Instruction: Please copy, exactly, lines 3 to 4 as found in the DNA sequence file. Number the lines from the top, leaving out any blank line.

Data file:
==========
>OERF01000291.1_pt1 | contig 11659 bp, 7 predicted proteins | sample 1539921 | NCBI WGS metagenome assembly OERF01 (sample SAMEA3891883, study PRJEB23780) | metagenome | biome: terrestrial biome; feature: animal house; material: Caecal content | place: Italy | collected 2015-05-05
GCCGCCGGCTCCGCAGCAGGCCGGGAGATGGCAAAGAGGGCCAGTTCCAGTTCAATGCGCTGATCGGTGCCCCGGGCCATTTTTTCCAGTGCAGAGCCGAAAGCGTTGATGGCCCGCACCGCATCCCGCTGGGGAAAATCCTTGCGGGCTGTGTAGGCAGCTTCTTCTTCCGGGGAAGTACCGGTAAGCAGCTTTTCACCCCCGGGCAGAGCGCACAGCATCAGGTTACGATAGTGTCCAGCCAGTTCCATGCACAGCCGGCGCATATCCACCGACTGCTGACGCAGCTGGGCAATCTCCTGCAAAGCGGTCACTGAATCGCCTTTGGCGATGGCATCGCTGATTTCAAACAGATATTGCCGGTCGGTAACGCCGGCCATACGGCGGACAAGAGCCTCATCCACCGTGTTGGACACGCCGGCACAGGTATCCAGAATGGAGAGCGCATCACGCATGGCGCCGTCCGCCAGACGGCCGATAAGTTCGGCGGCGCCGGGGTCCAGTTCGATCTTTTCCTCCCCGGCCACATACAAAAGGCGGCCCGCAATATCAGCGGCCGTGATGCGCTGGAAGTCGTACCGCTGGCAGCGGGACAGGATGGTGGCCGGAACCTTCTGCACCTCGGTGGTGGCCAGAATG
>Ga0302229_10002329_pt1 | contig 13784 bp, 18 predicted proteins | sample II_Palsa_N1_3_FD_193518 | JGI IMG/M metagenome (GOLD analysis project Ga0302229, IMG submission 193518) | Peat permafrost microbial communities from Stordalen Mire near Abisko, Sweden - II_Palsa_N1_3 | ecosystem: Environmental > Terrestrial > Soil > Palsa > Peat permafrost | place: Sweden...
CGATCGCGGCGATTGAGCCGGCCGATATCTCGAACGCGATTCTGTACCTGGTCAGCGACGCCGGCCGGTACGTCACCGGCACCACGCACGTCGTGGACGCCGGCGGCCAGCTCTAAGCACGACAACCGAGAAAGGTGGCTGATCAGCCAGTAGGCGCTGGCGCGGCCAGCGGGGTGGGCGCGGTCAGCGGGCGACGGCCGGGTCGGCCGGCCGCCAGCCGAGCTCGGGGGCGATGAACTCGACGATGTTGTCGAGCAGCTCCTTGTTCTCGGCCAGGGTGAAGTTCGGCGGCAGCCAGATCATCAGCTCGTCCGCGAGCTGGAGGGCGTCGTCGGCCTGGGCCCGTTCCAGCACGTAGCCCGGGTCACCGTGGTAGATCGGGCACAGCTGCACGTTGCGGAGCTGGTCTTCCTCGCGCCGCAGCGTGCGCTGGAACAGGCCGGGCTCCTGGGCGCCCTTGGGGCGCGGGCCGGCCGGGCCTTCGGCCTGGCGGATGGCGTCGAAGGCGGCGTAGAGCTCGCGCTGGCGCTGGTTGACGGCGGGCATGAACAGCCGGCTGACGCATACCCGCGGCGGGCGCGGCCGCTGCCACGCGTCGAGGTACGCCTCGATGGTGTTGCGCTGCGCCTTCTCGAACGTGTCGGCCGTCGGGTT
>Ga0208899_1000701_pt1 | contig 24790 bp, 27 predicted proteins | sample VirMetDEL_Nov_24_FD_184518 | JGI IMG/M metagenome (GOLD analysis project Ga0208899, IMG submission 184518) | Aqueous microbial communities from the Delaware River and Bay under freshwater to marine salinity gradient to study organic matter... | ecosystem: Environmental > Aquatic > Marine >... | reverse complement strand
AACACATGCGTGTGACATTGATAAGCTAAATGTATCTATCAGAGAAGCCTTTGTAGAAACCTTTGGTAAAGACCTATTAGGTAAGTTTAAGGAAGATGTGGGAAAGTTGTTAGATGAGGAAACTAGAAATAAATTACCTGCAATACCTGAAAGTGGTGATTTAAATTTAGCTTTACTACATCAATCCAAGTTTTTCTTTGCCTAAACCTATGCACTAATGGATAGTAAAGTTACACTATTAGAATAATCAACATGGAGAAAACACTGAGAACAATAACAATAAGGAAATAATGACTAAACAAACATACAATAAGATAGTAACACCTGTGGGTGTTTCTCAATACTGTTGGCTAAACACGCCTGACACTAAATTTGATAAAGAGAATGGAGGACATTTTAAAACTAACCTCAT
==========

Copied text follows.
>Ga0302229_10002329_pt1 | contig 13784 bp, 18 predicted proteins | sample II_Palsa_N1_3_FD_193518 | JGI IMG/M metagenome (GOLD analysis project Ga0302229, IMG submission 193518) | Peat permafrost microbial communities from Stordalen Mire near Abisko, Sweden - II_Palsa_N1_3 | ecosystem: Environmental > Terrestrial > Soil > Palsa > Peat permafrost | place: Sweden...
CGATCGCGGCGATTGAGCCGGCCGATATCTCGAACGCGATTCTGTACCTGGTCAGCGACGCCGGCCGGTACGTCACCGGCACCACGCACGTCGTGGACGCCGGCGGCCAGCTCTAAGCACGACAACCGAGAAAGGTGGCTGATCAGCCAGTAGGCGCTGGCGCGGCCAGCGGGGTGGGCGCGGTCAGCGGGCGACGGCCGGGTCGGCCGGCCGCCAGCCGAGCTCGGGGGCGATGAACTCGACGATGTTGTCGAGCAGCTCCTTGTTCTCGGCCAGGGTGAAGTTCGGCGGCAGCCAGATCATCAGCTCGTCCGCGAGCTGGAGGGCGTCGTCGGCCTGGGCCCGTTCCAGCACGTAGCCCGGGTCACCGTGGTAGATCGGGCACAGCTGCACGTTGCGGAGCTGGTCTTCCTCGCGCCGCAGCGTGCGCTGGAACAGGCCGGGCTCCTGGGCGCCCTTGGGGCGCGGGCCGGCCGGGCCTTCGGCCTGGCGGATGGCGTCGAAGGCGGCGTAGAGCTCGCGCTGGCGCTGGTTGACGGCGGGCATGAACAGCCGGCTGACGCATACCCGCGGCGGGCGCGGCCGCTGCCACGCGTCGAGGTACGCCTCGATGGTGTTGCGCTGCGCCTTCTCGAACGTGTCGGCCGTCGGGTT